Load Regulation, Hold-Up Time And Inrush Current
To learn more about our PSU tests and methodology, please check out How We Test Power Supply Units.
Primary Rails And 5VSB Load Regulation
Load Regulation testing is detailed here.
Our hold-up time tests are described in detail here.
The hold-up time is much longer than the ATX spec's minimum requirement. But there's a catch. The power-good signal lasts longer, so when it drops, the voltage level of the +12V rail is already below 11V. This can lead to huge stress on the voltage regulators of the parts inside your PC. Fortunately, FSP should be able to fix the issue easily.
For details on our inrush current testing, please click here.
The lack of an NTC thermistor leads to high inrush currents.
Load Regulation And Efficiency Measurements
The first set of tests reveals the stability of the voltage rails and the PSU's efficiency. The applied load equals (approximately) 10 to 110 percent of the maximum load the supply can handle, in increments of 10 percentage points.
We conducted two additional tests. During the first, we stressed the two minor rails (5V and 3.3V) with a high load, while the load at +12V was only 0.10A. This test reveals whether a PSU is Haswell-ready or not. In the second test, we determined the maximum load the +12V rail could handle with minimal load on the minor rails.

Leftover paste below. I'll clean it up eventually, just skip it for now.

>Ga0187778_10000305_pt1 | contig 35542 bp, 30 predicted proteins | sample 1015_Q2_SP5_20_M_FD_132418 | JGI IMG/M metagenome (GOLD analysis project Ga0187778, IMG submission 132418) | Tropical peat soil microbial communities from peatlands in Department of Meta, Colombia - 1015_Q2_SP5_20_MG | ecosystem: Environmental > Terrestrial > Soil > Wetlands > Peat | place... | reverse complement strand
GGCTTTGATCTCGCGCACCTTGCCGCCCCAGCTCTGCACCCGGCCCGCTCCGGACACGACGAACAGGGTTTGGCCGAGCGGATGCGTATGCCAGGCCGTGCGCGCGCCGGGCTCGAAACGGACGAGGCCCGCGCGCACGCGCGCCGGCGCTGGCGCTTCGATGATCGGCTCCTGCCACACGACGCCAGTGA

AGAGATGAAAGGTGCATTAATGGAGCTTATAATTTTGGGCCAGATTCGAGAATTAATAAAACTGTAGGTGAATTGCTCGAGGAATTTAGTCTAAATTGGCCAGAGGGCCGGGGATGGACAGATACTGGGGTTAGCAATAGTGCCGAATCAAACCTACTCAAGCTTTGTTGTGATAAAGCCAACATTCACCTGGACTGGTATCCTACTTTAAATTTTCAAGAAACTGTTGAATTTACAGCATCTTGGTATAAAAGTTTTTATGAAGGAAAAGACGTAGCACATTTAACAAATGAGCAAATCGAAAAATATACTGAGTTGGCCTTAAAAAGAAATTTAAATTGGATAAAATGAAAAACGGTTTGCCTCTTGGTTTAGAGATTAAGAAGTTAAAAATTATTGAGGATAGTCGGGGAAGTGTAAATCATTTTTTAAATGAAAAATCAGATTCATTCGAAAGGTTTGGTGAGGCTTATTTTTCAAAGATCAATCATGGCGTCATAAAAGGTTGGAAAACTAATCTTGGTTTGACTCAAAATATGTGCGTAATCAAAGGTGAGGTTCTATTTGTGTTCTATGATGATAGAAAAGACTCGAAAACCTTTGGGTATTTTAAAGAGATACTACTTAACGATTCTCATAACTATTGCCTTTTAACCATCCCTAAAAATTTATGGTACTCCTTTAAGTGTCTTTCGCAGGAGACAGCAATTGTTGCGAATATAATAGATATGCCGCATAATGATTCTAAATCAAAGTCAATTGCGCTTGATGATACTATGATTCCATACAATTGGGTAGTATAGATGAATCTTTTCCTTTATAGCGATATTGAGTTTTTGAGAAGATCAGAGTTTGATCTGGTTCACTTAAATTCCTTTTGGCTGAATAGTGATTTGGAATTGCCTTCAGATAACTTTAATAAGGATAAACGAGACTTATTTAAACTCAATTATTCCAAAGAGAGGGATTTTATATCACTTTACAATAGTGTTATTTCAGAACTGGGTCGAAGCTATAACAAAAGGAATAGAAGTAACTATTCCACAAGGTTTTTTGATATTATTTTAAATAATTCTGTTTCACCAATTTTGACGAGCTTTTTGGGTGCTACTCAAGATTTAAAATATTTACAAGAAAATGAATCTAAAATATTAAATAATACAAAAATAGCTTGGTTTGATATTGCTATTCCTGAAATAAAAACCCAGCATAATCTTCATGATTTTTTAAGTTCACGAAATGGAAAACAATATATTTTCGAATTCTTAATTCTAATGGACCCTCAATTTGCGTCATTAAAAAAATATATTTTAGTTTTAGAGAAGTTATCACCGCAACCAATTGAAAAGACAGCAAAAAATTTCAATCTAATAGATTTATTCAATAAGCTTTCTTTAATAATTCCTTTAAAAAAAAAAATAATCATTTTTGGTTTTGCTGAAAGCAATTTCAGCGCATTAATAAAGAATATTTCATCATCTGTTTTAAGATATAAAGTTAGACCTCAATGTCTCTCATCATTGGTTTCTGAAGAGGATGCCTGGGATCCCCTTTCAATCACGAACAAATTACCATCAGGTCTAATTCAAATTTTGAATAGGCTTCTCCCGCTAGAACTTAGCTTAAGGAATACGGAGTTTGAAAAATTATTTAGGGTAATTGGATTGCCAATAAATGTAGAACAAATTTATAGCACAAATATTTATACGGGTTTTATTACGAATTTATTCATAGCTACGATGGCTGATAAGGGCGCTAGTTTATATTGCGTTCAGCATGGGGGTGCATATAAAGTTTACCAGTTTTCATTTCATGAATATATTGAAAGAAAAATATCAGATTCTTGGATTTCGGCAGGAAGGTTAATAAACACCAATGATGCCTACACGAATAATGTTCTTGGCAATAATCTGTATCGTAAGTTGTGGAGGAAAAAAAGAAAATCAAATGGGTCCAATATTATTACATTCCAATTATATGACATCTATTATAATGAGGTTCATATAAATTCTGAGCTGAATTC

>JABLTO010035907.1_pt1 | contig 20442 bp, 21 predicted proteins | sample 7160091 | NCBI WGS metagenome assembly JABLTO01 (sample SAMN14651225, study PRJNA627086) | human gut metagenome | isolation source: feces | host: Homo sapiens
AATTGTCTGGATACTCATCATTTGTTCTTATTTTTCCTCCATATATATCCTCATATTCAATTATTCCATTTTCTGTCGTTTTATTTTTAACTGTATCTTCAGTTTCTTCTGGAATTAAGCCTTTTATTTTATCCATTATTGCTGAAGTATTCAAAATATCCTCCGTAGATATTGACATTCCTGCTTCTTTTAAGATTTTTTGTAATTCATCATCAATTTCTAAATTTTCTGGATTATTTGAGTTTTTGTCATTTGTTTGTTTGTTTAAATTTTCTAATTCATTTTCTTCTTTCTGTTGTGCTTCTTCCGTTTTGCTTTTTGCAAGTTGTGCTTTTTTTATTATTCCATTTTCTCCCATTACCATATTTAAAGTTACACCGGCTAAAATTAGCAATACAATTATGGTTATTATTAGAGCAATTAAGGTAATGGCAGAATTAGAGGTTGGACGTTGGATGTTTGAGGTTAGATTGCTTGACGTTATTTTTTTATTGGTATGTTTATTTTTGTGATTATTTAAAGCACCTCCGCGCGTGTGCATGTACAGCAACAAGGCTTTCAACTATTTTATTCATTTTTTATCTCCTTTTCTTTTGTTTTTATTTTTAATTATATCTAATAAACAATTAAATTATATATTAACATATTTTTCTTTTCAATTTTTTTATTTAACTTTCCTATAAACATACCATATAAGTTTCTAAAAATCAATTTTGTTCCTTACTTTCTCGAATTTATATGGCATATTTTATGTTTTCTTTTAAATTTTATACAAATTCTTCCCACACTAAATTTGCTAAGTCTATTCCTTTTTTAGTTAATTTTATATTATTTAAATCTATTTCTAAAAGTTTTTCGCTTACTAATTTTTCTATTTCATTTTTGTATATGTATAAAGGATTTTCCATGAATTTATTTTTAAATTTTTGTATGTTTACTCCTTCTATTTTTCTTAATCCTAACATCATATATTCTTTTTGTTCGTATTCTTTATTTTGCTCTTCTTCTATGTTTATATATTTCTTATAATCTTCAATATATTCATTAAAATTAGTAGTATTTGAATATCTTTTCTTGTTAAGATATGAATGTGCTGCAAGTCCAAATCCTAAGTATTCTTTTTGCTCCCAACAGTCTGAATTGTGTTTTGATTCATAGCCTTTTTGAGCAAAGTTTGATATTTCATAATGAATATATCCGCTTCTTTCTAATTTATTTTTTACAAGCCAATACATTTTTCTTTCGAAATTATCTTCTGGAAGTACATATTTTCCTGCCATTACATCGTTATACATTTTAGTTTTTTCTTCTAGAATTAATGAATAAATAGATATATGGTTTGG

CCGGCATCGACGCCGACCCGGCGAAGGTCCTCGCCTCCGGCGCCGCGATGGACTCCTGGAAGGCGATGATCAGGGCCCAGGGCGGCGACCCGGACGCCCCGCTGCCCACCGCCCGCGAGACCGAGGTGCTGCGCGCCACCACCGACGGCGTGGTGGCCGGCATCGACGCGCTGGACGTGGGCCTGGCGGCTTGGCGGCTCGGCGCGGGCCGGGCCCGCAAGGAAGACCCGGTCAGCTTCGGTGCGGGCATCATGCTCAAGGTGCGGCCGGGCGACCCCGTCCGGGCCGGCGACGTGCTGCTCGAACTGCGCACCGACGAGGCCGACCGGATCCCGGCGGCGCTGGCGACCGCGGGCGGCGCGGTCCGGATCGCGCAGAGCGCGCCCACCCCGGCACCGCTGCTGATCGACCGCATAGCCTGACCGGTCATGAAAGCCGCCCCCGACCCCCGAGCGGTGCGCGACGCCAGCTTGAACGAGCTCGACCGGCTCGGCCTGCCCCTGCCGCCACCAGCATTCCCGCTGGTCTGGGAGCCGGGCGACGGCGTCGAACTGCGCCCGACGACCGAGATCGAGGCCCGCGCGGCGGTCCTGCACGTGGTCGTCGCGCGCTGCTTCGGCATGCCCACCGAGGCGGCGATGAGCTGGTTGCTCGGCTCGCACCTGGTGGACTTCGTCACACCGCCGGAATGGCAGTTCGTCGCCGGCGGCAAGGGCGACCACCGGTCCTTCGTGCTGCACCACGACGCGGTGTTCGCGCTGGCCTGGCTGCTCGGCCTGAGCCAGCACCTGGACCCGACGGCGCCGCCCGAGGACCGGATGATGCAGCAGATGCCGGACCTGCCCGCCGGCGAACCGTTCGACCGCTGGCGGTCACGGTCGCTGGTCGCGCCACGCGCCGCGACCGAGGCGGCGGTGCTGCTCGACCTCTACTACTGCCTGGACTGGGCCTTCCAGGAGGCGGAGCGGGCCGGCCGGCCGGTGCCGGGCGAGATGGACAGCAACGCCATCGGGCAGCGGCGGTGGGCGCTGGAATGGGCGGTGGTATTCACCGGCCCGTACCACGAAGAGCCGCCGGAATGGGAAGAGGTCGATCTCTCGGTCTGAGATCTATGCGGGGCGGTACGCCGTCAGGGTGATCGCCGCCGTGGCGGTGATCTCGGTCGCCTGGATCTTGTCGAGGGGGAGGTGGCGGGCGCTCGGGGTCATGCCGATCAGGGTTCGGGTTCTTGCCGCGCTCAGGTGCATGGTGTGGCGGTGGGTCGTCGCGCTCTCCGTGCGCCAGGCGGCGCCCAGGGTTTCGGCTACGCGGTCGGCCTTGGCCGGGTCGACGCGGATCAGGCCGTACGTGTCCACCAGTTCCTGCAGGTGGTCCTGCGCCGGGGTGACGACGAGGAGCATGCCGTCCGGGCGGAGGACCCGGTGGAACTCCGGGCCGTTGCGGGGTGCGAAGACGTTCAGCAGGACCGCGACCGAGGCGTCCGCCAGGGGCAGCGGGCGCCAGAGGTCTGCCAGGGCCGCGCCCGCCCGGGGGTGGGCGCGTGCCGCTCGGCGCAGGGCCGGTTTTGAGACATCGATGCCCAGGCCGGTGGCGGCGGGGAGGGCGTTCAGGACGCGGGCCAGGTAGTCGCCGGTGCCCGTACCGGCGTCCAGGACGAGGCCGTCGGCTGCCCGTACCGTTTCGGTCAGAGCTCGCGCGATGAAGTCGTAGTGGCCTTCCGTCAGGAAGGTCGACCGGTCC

|Test #||12V||5V||3.3V||5VSB||DC/AC (Watts)||Efficiency||Fan Speed (RPM)||Noise (dB[A])||Temps (In/Out)||PF/AC Volts|
The load regulation we measured is nothing to write home about. It's loose on all rails except for 5V. On the other hand, efficiency is quite high given this unit's 80 PLUS Silver rating. It's only during the full load test that the L9-CM-600W doesn't hit the required 85% mark. Then again, remember that we test in a hot-box with a high ambient temperature. We'll give be quiet! a pass there. At 20% and 50% load, efficiency is much higher than what it needs to be. ACRF topologies can meet 80 PLUS Gold requirements with the right components, so it's easy for the L9-CM-600 to hit Silver. In addition, noise levels are low even during the overload test.
In the cross-load tests (CL1 and CL2) you can clearly see that the +12V and 5V rails are regulated together, leading to poor results. According to Intel's taxing Haswell-Ready methodology, this unit clearly fails since it registers high voltage at +12V and below the limit at 5V during the CL1 test.